The implementation process had weaknesses, notably the lack of a legislative basis setting out the powers and responsibilities of bodies, but in practice in prisons it at least supported the chief inspector’s independence and rights of access to any prison and go anywhere within it, speak in confidence to any prisoner, see any document and publish reports of its findings entirely at his or her discretion. Similar requirements apply to other places of deprivation of liberty.
Prisons are inspected against international and European human rights standards. Almost all inspections are unannounced. An advance group of inspectors will arrive at the prison and phone the prison from the car park to say they are outside, coming in and require keys. While the team leader meets the governor and makes arrangements for the full team to arrive, other inspectors go immediately to the areas of most concern such as the segregation block and the fan out round the prison as a whole. The inspectorate’s research team will conduct a survey of a large randomly selected group of prisoners on all aspects of prison life.
This first stage usually lasts from Monday to Wednesday. The following week the full team of up to 12 inspectors, including those from another National Preventive Mechanism member such as Ofsted and the CQC, will return and will spend the week in the prison. The inspection will follow up issues of concern identified in the survey; speak to prisoners individually and in groups; speak to staff, managers and other visitors to the prison; examine documents and data; and spend time simply observing every aspect of the prisons regime.
At the end of the inspection the team will assess the evidence they have obtained from all the sources they used and make an assessment of the outcomes for prisoners. There will be immediate feedback to the prison and if there are exceptionally serious concerns, an Urgent Notification Notice will be given to the Secretary State who is required to respond within 28 days.
A report and recommendations will be produced and published on all inspections and the prison service produces an action plan in response which is also published. In addition to individual inspection reports, the inspectorate also produces thematic reports that address systemic issues and a range of policy documents that feed into wider discussion of prison reform.
It is, I would argue, a pretty effective process that has been developed and improved by successive chief inspectors. The accuracy of inspection reports is rarely challenged and it is fair to say that the inspection system is England and Wales is regarded as a model of international best practice.
I never walked away from a prison satisfied that we had found everything that needed to be found. In truth inspections are a snapshot and while I think they were reasonably accurate in identifying the general experience of prisoners in a prison, we could not say for certain that there were not a smaller numbers of prisoners being victimised or poor performance that was not showing up in official records or occurring while inspectors were present. I am not surprised that occasionally undercover reporters such as the BBC Panorama’s exposéof staff bullying at Medway Secure Training Centre in 2016 find abuse that the inspection did not.
Inspection must not be a substitute for effective management or individual staff candour in exposing mistreatment that prisoners may justifiably feel frightened of complaining about. And international evidence informs us of the importance of accountability and sanction when wrongdoing or neglect is identified.
Weaknesses in these systems is exposed not just by the decline in individual prisons but the dramatic decline of the prison system as a whole. The statistics the prison service produces every quarter paint a chilling picture. Deaths overall, self-inflicted deaths, self-harm and assaults rising every year: 92 self-inflicted deaths in 2018 for instance, up from 70 the previous year and 52,814 self-harm incidents, up 23%. Almost a thousand serious assaults on staff, up 27%.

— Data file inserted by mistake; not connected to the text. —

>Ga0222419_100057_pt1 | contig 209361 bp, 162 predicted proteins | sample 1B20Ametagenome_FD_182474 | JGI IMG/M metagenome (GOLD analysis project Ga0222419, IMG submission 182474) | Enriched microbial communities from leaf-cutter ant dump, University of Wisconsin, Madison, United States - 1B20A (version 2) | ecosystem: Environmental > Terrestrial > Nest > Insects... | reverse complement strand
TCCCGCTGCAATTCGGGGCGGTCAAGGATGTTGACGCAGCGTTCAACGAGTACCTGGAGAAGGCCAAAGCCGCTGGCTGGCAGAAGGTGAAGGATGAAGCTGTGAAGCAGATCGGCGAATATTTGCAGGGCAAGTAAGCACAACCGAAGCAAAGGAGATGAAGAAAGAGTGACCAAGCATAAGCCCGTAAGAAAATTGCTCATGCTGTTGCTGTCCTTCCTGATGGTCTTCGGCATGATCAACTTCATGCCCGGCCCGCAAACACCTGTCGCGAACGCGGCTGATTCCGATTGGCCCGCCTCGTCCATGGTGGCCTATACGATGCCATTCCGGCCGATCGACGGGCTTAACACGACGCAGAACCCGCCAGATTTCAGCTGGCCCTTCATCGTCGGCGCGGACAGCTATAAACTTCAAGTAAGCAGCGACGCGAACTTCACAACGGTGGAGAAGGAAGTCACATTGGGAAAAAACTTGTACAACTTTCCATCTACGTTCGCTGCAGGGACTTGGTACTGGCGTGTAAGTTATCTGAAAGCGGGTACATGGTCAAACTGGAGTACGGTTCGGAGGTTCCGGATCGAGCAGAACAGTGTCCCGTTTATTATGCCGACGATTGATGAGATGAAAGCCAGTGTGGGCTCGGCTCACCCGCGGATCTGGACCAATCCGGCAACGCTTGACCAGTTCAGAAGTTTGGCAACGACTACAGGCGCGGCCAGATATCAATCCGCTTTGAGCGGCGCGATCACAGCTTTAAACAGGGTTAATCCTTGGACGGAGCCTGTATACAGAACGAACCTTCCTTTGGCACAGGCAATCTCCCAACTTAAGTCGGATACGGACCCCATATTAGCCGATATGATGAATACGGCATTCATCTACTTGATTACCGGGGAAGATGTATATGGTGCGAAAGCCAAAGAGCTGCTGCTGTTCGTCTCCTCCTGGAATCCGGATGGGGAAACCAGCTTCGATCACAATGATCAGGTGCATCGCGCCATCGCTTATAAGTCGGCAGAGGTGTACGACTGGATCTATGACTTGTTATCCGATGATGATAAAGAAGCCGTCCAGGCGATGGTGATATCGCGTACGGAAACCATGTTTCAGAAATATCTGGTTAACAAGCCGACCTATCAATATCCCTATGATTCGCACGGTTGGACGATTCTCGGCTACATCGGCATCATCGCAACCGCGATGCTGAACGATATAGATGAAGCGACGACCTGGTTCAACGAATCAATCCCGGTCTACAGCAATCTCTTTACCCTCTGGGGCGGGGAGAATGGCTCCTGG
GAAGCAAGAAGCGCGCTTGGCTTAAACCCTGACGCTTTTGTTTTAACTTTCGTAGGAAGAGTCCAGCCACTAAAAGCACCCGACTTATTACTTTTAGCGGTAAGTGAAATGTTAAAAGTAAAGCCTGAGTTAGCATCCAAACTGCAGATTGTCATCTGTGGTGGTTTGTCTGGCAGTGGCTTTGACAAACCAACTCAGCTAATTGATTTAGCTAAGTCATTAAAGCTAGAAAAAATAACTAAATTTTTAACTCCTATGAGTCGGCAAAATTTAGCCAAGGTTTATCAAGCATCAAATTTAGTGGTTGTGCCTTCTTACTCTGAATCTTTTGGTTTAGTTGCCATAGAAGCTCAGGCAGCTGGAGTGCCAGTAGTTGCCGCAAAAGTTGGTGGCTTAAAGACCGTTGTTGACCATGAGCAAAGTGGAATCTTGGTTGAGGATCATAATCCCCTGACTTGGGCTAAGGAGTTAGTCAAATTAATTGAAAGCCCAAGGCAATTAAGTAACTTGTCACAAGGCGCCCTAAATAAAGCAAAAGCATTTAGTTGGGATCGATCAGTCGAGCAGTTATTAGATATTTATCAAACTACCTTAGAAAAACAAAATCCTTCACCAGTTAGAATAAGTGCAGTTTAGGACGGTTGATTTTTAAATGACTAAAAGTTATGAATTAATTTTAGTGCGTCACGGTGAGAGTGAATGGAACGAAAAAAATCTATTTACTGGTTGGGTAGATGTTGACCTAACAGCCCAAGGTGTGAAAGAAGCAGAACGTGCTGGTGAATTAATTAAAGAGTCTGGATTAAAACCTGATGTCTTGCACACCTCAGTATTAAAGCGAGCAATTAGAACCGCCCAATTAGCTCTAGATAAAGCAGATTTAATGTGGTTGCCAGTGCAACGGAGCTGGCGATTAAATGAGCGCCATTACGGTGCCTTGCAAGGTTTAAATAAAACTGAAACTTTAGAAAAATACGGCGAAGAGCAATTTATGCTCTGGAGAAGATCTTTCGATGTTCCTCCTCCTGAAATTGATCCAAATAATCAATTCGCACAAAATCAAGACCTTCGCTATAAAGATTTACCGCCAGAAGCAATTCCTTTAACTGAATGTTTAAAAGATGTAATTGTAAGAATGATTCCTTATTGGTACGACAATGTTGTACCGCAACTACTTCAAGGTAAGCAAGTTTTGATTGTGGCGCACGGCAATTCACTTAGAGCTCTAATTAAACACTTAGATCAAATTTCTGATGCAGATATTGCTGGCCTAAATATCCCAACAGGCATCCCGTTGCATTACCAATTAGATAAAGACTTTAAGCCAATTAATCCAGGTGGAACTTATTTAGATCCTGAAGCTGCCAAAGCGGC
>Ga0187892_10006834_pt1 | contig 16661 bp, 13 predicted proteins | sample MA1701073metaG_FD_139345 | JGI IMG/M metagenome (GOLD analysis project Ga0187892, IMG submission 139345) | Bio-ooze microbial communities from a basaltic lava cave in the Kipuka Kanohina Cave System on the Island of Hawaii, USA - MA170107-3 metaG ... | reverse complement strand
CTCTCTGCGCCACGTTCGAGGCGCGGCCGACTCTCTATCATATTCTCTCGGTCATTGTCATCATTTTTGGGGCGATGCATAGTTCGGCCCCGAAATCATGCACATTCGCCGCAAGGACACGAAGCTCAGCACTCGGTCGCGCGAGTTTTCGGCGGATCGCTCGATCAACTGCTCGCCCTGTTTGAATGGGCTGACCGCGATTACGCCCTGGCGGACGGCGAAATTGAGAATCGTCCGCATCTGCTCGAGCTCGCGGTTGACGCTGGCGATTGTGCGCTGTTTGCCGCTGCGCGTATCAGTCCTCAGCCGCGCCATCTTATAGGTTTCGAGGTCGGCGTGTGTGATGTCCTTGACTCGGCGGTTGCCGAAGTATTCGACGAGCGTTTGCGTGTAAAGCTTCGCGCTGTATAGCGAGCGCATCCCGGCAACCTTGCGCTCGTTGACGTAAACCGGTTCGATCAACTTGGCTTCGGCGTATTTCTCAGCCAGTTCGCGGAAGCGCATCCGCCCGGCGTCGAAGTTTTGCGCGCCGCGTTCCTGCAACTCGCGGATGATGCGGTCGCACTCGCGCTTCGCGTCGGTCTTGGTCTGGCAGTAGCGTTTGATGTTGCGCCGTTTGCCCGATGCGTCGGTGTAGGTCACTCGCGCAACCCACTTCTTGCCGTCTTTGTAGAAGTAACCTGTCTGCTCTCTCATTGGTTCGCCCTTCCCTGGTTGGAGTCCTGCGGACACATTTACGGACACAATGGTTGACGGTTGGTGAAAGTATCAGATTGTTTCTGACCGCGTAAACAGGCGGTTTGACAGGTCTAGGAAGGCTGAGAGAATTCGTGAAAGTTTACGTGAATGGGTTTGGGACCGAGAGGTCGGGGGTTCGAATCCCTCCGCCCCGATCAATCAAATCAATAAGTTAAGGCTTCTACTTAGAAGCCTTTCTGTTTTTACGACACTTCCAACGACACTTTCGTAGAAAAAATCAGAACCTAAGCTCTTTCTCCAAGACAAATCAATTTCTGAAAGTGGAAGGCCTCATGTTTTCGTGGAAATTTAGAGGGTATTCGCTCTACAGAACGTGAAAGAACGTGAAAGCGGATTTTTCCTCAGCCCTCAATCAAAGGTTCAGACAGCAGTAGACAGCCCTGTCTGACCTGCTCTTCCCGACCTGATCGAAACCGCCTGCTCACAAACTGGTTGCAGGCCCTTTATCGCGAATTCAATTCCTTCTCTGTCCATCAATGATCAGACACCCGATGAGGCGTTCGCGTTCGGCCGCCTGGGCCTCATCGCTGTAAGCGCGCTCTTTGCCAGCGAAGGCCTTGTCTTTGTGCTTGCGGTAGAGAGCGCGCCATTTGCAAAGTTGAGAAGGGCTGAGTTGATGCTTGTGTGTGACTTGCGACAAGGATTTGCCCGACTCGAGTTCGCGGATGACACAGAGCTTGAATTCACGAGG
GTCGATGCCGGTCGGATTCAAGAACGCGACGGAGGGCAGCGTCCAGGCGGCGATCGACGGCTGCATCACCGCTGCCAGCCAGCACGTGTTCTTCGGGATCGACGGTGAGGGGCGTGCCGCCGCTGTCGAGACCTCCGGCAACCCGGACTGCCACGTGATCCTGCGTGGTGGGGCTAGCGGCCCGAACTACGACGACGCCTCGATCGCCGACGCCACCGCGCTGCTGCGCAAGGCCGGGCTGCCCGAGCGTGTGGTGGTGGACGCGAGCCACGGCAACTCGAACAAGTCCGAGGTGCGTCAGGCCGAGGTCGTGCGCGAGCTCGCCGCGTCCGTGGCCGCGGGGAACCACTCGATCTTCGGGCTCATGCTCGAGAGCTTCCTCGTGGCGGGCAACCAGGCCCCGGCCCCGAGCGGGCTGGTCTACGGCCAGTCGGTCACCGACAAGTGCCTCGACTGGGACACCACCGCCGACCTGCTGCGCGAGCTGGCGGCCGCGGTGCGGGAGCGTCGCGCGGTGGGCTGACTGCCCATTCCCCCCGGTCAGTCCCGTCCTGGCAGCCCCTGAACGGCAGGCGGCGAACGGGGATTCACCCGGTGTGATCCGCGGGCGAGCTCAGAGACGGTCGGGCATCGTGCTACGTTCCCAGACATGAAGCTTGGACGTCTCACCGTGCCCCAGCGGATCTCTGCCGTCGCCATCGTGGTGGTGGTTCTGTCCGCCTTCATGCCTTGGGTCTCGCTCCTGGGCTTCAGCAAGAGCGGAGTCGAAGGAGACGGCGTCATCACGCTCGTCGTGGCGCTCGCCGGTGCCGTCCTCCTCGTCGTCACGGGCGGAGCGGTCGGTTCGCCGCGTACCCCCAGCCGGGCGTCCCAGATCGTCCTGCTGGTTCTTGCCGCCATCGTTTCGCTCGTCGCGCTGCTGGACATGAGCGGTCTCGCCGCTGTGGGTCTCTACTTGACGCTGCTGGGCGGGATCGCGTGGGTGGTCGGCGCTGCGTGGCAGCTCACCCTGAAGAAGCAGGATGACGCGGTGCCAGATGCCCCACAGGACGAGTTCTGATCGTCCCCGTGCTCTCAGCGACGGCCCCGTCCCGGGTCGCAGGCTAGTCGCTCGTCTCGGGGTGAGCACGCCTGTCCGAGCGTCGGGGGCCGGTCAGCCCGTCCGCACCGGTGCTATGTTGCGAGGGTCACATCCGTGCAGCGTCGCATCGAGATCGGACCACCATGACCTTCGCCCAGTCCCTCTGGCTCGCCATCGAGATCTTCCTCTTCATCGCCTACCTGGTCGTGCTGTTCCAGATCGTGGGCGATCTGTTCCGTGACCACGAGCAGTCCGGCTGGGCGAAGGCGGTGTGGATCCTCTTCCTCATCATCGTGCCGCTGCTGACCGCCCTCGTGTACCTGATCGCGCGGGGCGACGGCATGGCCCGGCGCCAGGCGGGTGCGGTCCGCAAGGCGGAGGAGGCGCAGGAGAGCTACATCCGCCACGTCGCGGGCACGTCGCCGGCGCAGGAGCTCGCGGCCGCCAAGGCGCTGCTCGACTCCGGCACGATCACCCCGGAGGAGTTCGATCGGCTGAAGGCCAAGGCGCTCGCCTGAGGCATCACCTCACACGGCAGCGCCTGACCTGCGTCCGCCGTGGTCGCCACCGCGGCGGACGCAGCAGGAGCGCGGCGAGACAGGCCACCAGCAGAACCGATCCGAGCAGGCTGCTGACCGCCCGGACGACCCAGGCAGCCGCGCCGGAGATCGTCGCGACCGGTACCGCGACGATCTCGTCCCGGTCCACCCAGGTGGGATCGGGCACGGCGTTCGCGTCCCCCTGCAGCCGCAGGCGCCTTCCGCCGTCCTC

Faced with this decline, the frustration of Peter Clarke that the inspectorate’s recommendations are not effectively implemented is palpable. In his last annual report for 2017/18, he thundered:
‘…the response to inspection reports is often totally inadequate, showing unacceptably low achievement rates and, in some cases, giving a very clear impression that the reports have been put aside and ignored.’
Clarke has taken a number of effective steps to address this (including the introduction of the urgent notification process) but nevertheless it is reasonable to ask whether the time has come for the inspectorate to have the powers to enforce its recommendations and in effect become a regulator.
That would be a mistake in my view. It would make the inspectorate part of the management of the system and so marking its own homework. It would make the inspectorate a vehicle for assessing and enforcing the delivery of the government’s standards, not monitoring the government’s own compliance with international standards. All chief inspectors have promoted progressive prison reform but there is no guarantee that will always be the case. Imagine an independent chief inspector, not subject to ministerial control, with regulatory powers who demanded harsher conditions as a deterrent – what restraint or scrutiny would he or she face?
We are now in a period of a relatively benign relationships between the current chief inspector, ministers and parliamentary committees. There is a reasonable degree of consensus about the need for reform and the direction that reform should take.
That was not the case when I was chief inspector and for much of the time Chris Grayling was justice secretary. It is a matter of public record that we clashed and my reports were very critical of polices that reduced staffing, increased the prison population and introduced harsher regimes. I have recalled previously how there were attempts to get me to modify my criticisms.
We resisted those challenges and for all the problems that still exist, I believe the inspectorate can take credit for the reversal of policy that took place under Michael Gove when he replaced Chris Grayling in 2015. An examination of the then prime minister, David Cameron’s speech on prison reform in February 2016 for instance shows striking similarity in content and form to key parts of the Inspectorate’s annual report of the year before.
We should not imagine that such challenges will not happen again and so the structures and independence of the inspectorate need to be robust enough to withstand them. I do not believe there is a conflict between the inspectorate’s independence and its effectiveness. One informs the other. The remit of the inspectorate must not be such that it inhibits its ability to call out flaws in national policy as well as local management – and it needs a legislative base that protects its ability to do that.